Keep in mind that unlike WebLogic Portal entitlements, ALES provides a closed world model. A closed world model means that access to resources are denied by default; you must explicitly define grant policies before they can be accessed. WebLogic Portal, on the other hand, provides an open world model where you can see everything by default unless there is an entitlement policy expressed for it. It makes sense that as a security product, ALES would take a different approach, since the closed world model ensures that any resources you might have missed while defining policy aren't accidentally exposed.
One final word on entitlements with ALES: We are defining only Visitor Entitlements this way. Delegated Administration is still performed using the traditional process via the WebLogic Portal Administration Console.
In policy #4 above, we see that fund managers in the UK cannot have access to the Fund Operations functionality after 4:00 p.m. The way the portal was developed, these Fund Operations controls are actually embedded inside the Fund Management portlet. If they were a stand-alone portlet, we could simply use WebLogic Portal entitlements to restrict access, so we'll need a way to enforce policy inside the portlet itself. Since the Fund Operations controls are exposed as HTML markup, use the following in the portlet code:
<ales:isAccessAllowed resource="/fundoperations" action="view">
<!-- Fund Operations Controls Here -->
We're sorry, fund operations are not available after 4pm.<p/>
//role/UKFundManager ) if hour > 16
Inside our non-JSP portlets, we can make programmatic access to the SSM for authorization decisions via the ALES Java API. This API was designed to be used by existing authorization frameworks across various runtime containers beyond WebLogic Server and may appear somewhat verbose for a simple portlet. A common approach is to establish some utility classes that provide a layer of abstraction around the API if ALES calls will be done in multiple portlets. In a future ALES release we will be providing an Apache Beehive Control that will considerably reduce the amount of code needed to call the SSM inside a Java- or PageFlow-based portlet.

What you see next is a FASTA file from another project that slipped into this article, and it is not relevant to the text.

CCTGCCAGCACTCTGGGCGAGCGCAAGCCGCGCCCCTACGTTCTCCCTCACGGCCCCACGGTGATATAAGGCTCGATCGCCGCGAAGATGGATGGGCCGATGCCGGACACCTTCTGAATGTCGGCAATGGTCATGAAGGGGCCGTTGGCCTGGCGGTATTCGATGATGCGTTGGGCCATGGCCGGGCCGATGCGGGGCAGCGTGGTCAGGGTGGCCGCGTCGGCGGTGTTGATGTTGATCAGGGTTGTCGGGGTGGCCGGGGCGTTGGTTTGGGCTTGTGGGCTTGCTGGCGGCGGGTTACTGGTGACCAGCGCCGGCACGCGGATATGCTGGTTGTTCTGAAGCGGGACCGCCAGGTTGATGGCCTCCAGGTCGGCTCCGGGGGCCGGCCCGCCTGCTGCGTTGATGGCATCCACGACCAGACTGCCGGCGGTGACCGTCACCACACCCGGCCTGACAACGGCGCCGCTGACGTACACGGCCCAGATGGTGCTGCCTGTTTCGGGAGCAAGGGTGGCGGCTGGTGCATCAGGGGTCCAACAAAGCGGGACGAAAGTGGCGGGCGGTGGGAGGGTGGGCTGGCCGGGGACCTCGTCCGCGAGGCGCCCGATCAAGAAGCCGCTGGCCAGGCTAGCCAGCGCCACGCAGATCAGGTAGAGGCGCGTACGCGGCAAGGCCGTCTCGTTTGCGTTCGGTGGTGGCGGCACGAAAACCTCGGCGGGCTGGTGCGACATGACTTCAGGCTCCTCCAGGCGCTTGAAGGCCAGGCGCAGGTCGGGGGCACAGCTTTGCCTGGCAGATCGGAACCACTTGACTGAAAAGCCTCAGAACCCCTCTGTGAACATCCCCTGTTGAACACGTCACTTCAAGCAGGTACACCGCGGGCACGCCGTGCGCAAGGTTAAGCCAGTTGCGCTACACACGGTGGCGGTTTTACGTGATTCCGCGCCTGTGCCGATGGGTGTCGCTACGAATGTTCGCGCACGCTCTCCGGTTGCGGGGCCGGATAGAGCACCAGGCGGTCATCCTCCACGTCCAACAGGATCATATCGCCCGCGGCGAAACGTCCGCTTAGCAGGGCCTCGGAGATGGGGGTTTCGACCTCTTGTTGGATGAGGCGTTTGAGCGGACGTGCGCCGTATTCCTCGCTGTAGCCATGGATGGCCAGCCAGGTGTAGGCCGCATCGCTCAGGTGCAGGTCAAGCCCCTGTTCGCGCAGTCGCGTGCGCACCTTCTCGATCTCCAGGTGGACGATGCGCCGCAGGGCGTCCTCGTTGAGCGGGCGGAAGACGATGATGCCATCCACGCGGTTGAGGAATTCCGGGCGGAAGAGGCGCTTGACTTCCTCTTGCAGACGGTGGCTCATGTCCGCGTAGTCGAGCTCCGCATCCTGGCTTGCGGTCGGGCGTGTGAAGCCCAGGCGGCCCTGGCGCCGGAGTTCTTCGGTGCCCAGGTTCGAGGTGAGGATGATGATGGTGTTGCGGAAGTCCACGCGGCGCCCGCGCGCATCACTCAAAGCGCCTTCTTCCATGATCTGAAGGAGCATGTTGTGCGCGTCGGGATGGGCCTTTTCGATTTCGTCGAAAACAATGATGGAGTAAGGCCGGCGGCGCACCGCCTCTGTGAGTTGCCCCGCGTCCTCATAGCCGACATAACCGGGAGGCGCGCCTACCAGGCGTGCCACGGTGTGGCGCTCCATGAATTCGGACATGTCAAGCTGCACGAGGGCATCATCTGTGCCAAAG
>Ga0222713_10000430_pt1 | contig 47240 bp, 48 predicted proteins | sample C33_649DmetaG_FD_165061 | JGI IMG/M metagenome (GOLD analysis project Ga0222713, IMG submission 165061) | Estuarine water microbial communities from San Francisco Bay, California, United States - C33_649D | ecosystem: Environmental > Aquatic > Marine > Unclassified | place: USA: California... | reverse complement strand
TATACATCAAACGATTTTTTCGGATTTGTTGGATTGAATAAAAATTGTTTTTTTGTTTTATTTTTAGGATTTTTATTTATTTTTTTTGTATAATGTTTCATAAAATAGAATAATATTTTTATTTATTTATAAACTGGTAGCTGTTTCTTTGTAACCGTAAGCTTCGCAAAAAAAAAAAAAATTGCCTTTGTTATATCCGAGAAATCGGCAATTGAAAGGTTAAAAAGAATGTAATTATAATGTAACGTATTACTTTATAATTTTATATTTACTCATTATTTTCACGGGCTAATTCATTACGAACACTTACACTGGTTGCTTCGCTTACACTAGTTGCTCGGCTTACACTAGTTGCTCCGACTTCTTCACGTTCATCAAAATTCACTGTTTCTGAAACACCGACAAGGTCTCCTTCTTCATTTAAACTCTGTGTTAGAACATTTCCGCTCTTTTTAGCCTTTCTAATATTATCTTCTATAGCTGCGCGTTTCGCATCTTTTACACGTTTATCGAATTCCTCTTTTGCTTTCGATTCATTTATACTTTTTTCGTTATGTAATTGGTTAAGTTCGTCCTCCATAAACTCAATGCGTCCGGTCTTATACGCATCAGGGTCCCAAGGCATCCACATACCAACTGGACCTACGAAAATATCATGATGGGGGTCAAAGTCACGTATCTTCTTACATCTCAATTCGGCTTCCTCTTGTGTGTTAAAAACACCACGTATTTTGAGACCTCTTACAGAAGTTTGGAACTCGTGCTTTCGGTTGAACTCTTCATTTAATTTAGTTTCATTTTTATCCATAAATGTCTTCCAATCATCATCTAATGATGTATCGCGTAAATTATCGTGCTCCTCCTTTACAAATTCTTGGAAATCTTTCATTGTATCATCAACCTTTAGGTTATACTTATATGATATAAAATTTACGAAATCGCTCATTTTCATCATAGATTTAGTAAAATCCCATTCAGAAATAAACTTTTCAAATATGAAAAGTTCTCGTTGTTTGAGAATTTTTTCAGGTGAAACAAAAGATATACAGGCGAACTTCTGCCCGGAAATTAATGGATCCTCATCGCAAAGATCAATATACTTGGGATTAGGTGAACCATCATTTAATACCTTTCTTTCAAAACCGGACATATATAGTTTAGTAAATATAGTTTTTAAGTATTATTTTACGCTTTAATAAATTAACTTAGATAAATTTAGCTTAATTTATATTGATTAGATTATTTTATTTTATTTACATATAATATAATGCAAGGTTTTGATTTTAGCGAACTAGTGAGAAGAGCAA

This tutorial has shown that AquaLogic Enterprise Security can establish a common security policy across different tiers in an application—in this case WebLogic Portal and AquaLogic Data Services Platform. When configured in a WebLogic Portal domain, the ALES SSM becomes the entitlements decision maker as well as a general-purpose policy decision point for portlet code. ALES extends the way WebLogic Portal performs entitlements and can be added after a portal application has been built. Making programmatic calls to the SSM from within a portlet can be greatly simplified by using the ALES JSP tag library and provides a way to achieve intra-portlet entitlements.
A second article will show how the AquaLogic Enterprise Security policy is applied to the AquaLogic Data Services Platform tier of our application to completely satisfy the security policies outlined above.
William Dettelback currently works on the AquaLogic Enterprise Security team. His focus is on customers implementing SOA Security, particularly Authorization and Entitlement solutions.